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L.A. GUNS, LONDON QUIREBOYS PLAY LOUD BUT LACK LUSTER

For two bands with such impressive publicity and number of albums sold, Tuesday night's concert was a bit underwhelming.

Back in Salt Lake City for their second time in about seven months, L.A. Guns pulled few surprises and even sported the same tattoo-parlor-and-porno-shop set. While they're adequately talented and have plenty of raucous energy, there's really not much to set them apart from other heavy metal groups - the majority of their songs are standard gutter-rock fare, played with the usual volume of, oh, a vacuum cleaner after a hangover.And that's just fine with their fans.

The roughly 2,000 fans who crowded the floor of the Coliseum seemed pleased enough with the show; Tracii Guns' scorching guitar solo and their ripping blur of sliding chords and sweet choruses evidently made up for the homogenous quality of the rest of their music.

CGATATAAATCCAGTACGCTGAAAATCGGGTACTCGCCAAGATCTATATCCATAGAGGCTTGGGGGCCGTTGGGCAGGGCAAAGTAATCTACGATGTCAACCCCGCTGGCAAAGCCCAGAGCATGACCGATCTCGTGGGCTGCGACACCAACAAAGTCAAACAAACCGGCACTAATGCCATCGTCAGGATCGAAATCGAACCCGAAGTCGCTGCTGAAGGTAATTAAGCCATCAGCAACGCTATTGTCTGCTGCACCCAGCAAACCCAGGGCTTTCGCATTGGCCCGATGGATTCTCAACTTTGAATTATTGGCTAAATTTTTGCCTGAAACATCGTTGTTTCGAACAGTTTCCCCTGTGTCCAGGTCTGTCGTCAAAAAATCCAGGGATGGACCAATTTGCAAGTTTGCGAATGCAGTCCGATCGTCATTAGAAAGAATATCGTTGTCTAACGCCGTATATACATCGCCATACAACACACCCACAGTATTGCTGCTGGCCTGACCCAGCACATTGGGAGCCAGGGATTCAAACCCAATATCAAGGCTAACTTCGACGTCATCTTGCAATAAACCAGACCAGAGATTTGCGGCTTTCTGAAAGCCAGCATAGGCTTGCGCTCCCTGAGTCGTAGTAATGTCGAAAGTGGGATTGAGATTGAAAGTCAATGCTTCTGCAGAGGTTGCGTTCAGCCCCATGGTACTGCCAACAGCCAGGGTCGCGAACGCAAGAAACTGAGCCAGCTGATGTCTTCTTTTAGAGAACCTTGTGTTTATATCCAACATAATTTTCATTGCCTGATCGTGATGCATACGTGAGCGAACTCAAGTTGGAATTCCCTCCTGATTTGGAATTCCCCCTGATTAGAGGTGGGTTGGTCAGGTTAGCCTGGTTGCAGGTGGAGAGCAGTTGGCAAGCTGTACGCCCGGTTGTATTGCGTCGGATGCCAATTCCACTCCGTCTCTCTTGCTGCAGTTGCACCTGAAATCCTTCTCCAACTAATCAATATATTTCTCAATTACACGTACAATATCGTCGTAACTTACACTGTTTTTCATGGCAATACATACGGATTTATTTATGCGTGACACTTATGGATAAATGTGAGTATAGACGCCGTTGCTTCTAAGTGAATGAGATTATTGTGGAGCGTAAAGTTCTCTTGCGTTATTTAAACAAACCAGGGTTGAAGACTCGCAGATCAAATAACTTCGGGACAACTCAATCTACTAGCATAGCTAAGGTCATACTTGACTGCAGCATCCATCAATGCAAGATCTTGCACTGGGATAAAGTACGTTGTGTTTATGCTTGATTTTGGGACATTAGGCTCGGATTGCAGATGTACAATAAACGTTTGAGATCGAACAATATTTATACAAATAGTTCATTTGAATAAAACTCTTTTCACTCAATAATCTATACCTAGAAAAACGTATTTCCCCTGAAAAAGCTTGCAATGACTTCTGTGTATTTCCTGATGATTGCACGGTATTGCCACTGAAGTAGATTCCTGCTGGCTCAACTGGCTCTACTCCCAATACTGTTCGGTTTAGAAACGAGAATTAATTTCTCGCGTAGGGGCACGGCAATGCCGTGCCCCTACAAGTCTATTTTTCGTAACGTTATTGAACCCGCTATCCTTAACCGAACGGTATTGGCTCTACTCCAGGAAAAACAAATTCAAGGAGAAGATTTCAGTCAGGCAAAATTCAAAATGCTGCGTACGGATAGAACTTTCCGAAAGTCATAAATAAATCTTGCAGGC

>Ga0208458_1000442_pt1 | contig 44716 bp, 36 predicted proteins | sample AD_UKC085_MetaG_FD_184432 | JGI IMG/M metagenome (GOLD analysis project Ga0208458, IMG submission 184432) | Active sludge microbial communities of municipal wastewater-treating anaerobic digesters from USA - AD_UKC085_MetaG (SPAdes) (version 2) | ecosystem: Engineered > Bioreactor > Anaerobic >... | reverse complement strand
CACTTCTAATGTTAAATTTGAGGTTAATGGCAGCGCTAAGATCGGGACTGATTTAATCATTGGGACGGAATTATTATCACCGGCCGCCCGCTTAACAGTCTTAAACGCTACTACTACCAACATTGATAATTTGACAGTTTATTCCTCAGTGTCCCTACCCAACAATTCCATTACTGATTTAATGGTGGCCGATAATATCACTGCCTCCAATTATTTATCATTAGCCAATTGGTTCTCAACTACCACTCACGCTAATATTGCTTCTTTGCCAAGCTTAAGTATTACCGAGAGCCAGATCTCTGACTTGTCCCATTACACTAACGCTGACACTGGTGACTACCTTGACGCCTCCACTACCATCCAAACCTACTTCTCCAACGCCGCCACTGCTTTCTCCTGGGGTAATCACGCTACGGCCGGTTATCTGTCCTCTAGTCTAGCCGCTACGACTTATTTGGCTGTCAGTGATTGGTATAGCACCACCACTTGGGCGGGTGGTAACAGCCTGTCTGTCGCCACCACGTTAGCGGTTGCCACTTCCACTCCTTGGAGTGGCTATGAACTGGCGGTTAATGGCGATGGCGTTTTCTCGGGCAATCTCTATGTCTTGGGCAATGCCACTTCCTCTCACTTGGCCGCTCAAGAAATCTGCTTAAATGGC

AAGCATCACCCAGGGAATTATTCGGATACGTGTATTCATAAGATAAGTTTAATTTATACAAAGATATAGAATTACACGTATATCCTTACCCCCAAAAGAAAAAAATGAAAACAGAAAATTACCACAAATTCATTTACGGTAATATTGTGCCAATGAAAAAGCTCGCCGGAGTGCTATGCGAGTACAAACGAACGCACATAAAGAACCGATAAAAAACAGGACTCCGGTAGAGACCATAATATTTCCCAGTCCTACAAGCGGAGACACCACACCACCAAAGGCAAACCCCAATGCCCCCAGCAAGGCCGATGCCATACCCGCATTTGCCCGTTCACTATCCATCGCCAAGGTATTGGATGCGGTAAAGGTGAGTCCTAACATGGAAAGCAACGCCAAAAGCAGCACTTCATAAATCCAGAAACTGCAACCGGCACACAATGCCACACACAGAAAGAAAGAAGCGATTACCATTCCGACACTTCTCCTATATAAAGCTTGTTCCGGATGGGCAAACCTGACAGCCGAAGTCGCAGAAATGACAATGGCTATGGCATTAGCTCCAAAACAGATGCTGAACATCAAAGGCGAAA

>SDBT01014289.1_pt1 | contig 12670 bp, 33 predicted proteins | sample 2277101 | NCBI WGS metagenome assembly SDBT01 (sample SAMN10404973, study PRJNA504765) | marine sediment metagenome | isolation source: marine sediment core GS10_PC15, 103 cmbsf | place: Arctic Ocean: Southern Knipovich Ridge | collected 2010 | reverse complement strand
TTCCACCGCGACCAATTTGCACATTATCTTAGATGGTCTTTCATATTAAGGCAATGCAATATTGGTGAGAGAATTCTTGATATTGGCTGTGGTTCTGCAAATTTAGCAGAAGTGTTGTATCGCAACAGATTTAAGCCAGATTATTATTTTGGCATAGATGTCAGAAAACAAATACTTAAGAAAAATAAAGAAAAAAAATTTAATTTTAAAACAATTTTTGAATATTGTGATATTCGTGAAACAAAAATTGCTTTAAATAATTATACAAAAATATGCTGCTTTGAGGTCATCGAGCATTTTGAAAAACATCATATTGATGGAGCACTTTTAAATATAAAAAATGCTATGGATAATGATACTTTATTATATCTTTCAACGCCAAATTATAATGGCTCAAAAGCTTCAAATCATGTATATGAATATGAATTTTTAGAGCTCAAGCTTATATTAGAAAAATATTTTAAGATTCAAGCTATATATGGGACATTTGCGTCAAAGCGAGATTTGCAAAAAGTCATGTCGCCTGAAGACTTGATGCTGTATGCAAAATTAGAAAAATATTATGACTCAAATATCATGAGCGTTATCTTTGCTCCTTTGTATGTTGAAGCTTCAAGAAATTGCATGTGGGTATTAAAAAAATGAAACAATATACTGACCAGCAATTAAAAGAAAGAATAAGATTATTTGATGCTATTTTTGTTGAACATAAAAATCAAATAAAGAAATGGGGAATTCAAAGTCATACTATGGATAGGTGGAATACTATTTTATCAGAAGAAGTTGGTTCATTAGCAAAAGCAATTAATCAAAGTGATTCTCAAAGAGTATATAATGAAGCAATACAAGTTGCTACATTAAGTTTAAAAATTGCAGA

"They've got their stuff together," conceded Jon Paul Smith, 22, a concertgoer from Kearns, "even though there's like something missing; like it's not a real full sound."

On numbers like "Electric Gypsy," the mesmerizing, intense "Malaria," "Wheels of Fire," "I Wanna Be Your Man" and "The Ballad of Jane," L.A. Guns proved they can play right up there with the rest of the bad boys of hard rock and keep a crowd's attention - as long as you're not looking for anything truly unorthodox or trend-setting.

But the unofficial consensus on The London Quireboys was that they were unequivocably bad.

Ben Frandsen, 21, of Kearns, said the British rockers were just "wannabes" and had absolutely no energy.

"I mean, look at the crowd," he said. "They hardly have their hands up in the air."

In all fairness to the Quireboys, they sound much better on their album, "A Bit of What You Fancy," which has gone gold all over Europe. On numbers like "Sweet Mary Ann," "7 O'Clock," "Hey You" and "Take Me Home Tonight," they have a pared-down, naked guitar sound that's appealing - but it certainly wasn't evident during Tuesday night's performance.

With muddy vocals, overpowering bass and a barely discernible melody line, the Quireboys sounded anything but angelic. Ed Dose, 24, of Brooklyn, N.Y., defended them, saying, "Well, they're good, but they have different equipment, and people don't know them here as well."

Those who care to acquaint themselves might need a little patience.